Adams v. Jefferson: the Necessity of Government

A debate between Adams and Jefferson from the John Adams mini-series on the necessity of a written constitution.  I am all on the side of Adams.  Putting one’s faith in the good sense and decency of people in general, and being cavalier about political arrangements as to government, is a short route to chaos as History woefully tells us.  Jefferson’s views on this topic were tellingly set forth in a letter to William Smith on November 13, 1787:

God forbid we should ever be twenty years without such a rebellion. The people cannot be all, and always, well informed. The part which is wrong will be discontented, in proportion to the importance of the facts they misconceive. If they remain quiet under such misconceptions, it is lethargy, the forerunner of death to the public liberty. … What country before ever existed a century and half without a rebellion? And what country can preserve its liberties if their rulers are not warned from time to time that their people preserve the spirit of resistance? Let them take arms. The remedy is to set them right as to facts, pardon and pacify them. What signify a few lives lost in a century or two? The tree of liberty must be refreshed from time to time with the blood of patriots and tyrants. It is its natural manure.

Jefferson, for a man who did not spend a single day in the Continental Army during the Revolution, was quite free in his talk about bloodshed.  Most of the Founding Fathers, including Adams, viewed the misery and the blood of the Revolution as a regrettable necessity in the setting up of a new nation, and dreaded a repetition of such a conflict.  Not so Jefferson who seemed to view such conflict as a necessary and normal part of a free society.  Fortunately, heads wiser than Jefferson’s helped frame an enduring Constitution.  James Madison, ironically the closest political associate of Jefferson throughout most of Jefferson’s later political career, summed up the necessity of government well in Federalist 51:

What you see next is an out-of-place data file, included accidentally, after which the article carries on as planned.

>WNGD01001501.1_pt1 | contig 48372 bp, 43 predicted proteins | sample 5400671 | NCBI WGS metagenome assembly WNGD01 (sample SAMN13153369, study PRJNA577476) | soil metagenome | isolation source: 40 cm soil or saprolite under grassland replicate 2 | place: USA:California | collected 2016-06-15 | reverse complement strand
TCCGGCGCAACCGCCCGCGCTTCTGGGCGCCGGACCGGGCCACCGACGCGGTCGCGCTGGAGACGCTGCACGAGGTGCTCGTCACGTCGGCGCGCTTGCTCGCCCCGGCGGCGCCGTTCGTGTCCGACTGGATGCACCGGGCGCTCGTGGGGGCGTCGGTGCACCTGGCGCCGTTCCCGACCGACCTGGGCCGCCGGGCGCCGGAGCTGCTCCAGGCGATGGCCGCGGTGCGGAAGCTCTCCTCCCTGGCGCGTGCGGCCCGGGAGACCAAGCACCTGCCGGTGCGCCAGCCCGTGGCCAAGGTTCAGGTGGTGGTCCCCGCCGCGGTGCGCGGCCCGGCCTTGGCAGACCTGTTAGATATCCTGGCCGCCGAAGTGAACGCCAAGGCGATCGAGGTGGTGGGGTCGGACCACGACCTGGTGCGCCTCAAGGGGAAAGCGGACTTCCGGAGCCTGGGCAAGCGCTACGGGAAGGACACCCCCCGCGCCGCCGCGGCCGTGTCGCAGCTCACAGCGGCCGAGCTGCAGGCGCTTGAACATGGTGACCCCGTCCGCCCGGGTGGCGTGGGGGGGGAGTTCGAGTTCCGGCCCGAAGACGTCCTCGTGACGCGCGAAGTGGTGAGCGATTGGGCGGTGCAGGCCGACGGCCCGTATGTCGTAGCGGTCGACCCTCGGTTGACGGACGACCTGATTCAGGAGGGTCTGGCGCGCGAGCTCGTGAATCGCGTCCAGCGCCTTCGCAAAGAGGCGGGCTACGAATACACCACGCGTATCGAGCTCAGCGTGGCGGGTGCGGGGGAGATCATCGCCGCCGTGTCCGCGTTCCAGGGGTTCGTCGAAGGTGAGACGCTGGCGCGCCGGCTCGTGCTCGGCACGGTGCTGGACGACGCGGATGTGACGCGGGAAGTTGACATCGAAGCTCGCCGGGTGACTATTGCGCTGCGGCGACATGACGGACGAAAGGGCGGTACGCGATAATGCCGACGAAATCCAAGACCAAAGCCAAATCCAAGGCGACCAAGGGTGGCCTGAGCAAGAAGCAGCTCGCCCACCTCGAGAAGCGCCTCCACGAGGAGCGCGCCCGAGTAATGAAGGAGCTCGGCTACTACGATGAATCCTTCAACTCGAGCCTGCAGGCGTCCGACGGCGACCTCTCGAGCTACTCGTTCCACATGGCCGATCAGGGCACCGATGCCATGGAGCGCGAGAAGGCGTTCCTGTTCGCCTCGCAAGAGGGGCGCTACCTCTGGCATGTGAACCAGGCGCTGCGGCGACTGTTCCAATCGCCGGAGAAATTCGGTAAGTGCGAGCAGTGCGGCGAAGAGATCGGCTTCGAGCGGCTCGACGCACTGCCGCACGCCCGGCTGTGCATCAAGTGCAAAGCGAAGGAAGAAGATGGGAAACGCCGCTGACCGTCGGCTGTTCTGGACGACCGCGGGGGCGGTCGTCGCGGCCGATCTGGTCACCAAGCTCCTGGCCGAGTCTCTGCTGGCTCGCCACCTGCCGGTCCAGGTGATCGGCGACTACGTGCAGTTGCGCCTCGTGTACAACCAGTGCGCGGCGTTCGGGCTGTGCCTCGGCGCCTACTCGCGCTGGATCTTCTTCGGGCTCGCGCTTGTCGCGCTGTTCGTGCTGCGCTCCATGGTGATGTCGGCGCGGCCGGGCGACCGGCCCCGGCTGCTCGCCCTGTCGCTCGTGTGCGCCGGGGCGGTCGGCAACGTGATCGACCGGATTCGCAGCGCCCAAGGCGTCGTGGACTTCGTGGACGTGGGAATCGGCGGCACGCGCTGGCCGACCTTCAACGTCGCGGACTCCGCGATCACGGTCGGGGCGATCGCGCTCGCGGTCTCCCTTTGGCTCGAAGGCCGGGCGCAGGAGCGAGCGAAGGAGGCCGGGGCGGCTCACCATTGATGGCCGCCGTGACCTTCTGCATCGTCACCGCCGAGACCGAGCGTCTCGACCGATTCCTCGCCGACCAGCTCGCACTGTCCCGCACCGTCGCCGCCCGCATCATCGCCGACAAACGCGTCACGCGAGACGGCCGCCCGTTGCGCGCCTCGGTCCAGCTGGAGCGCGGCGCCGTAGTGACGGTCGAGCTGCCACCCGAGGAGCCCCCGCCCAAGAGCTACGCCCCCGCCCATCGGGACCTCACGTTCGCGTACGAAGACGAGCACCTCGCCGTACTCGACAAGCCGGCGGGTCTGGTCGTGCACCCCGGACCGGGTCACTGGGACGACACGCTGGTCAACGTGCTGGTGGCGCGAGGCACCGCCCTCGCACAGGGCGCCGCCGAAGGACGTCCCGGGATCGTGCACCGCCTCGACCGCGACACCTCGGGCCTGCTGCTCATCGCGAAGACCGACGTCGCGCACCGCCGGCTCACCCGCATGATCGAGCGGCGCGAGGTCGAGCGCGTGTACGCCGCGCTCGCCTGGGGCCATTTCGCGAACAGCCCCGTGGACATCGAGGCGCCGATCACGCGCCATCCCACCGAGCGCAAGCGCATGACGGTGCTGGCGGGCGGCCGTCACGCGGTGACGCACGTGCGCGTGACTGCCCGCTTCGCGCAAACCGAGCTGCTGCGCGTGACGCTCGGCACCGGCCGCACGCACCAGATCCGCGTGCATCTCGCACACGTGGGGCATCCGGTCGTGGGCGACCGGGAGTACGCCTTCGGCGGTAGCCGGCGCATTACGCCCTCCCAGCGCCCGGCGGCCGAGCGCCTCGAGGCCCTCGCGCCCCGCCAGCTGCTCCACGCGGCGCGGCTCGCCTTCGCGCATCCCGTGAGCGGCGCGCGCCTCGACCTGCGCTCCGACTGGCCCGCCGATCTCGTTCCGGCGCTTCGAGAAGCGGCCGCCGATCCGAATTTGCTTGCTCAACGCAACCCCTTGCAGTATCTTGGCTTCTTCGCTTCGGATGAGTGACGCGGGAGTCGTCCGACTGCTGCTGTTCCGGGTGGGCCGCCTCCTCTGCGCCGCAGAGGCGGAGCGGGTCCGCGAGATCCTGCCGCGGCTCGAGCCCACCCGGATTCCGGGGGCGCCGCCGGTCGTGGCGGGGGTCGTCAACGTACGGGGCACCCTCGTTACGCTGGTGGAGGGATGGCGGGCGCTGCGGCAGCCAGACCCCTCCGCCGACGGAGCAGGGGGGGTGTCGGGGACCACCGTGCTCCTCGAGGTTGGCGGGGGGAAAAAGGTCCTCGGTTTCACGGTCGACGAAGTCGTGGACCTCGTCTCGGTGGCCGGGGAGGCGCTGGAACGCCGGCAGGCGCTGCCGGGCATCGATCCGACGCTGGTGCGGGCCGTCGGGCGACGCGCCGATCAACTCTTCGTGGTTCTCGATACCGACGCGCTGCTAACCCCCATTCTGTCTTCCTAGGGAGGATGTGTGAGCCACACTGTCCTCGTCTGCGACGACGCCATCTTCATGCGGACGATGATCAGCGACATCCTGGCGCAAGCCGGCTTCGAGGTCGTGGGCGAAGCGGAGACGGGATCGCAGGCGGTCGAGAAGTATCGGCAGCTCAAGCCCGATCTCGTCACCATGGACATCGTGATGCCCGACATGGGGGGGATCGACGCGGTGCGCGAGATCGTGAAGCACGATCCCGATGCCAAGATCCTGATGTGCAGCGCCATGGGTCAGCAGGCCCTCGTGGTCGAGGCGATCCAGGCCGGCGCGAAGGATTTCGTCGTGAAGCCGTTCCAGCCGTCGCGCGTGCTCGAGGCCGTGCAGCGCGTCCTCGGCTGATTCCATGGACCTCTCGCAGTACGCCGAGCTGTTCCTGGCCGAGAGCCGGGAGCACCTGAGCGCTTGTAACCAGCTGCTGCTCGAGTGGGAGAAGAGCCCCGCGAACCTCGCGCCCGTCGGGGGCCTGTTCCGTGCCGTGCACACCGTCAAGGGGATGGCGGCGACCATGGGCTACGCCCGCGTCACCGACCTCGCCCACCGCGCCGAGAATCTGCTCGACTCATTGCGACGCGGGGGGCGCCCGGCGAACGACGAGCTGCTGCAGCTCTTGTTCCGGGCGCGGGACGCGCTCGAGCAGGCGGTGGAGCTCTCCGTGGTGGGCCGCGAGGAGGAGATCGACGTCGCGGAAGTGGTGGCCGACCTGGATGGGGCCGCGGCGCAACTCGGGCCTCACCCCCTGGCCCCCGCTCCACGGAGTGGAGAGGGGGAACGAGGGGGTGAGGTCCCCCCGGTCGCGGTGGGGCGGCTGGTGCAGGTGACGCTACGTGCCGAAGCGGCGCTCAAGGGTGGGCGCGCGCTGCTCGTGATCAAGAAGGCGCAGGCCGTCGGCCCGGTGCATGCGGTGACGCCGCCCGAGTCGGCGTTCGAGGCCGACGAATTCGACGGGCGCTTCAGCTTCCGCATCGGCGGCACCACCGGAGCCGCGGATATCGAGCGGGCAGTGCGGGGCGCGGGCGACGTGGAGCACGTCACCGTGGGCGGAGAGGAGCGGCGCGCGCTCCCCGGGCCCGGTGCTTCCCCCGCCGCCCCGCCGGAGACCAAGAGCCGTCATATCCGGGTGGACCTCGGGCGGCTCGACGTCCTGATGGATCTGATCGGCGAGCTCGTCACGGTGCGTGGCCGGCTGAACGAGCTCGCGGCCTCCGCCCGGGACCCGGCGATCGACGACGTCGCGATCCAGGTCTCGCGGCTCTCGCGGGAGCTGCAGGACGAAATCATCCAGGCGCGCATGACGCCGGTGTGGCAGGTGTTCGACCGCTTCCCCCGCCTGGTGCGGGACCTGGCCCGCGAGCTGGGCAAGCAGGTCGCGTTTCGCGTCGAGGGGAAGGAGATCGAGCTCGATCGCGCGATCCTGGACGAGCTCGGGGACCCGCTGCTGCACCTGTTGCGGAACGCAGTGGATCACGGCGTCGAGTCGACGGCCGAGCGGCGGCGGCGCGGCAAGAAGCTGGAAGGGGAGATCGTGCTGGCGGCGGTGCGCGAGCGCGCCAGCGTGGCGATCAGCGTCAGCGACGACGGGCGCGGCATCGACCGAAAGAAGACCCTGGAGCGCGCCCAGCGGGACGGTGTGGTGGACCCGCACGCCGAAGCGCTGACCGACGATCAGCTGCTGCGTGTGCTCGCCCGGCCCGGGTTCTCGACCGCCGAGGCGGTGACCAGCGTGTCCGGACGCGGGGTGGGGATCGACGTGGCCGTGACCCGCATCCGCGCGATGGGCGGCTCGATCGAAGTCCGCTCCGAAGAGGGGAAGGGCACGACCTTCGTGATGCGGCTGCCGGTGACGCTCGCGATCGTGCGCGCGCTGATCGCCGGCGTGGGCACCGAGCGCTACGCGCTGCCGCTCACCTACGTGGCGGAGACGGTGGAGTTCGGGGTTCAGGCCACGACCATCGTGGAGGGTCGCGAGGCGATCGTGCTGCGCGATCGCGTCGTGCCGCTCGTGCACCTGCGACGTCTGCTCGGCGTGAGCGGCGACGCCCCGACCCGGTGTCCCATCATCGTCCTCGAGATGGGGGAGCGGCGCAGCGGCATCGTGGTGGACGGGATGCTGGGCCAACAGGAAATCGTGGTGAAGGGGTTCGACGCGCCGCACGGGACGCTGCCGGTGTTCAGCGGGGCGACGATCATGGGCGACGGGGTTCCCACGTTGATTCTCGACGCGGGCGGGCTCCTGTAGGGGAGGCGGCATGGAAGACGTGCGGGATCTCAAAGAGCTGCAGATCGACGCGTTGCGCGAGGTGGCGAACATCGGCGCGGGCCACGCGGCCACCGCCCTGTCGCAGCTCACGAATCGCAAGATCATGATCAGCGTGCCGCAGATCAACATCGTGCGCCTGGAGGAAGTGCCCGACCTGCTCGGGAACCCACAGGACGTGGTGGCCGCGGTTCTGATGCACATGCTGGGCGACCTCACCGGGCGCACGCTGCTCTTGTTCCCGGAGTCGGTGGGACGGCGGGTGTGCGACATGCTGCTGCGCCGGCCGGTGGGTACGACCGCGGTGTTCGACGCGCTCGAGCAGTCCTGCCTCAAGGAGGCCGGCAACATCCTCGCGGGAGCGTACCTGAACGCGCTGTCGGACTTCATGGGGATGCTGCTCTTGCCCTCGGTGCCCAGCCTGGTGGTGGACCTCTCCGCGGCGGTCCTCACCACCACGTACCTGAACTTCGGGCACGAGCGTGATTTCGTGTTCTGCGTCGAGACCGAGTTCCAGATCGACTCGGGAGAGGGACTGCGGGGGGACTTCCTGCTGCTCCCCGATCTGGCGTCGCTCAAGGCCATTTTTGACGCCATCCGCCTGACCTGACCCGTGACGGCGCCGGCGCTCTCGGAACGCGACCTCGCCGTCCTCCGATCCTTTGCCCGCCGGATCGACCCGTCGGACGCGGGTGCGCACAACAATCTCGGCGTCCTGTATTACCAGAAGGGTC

But what is government itself, but the greatest of all reflections on human nature? If men were angels, no government would be necessary. If angels were to govern men, neither external nor internal controls on government would be necessary. In framing a government which is to be administered by men over men, the great difficulty lies in this: you must first enable the government to control the governed; and in the next place oblige it to control itself. A dependence on the people is, no doubt, the primary control on the government; but experience has taught mankind the necessity of auxiliary precautions.

Published in: on November 17, 2019 at 5:30 am  Leave a Comment  
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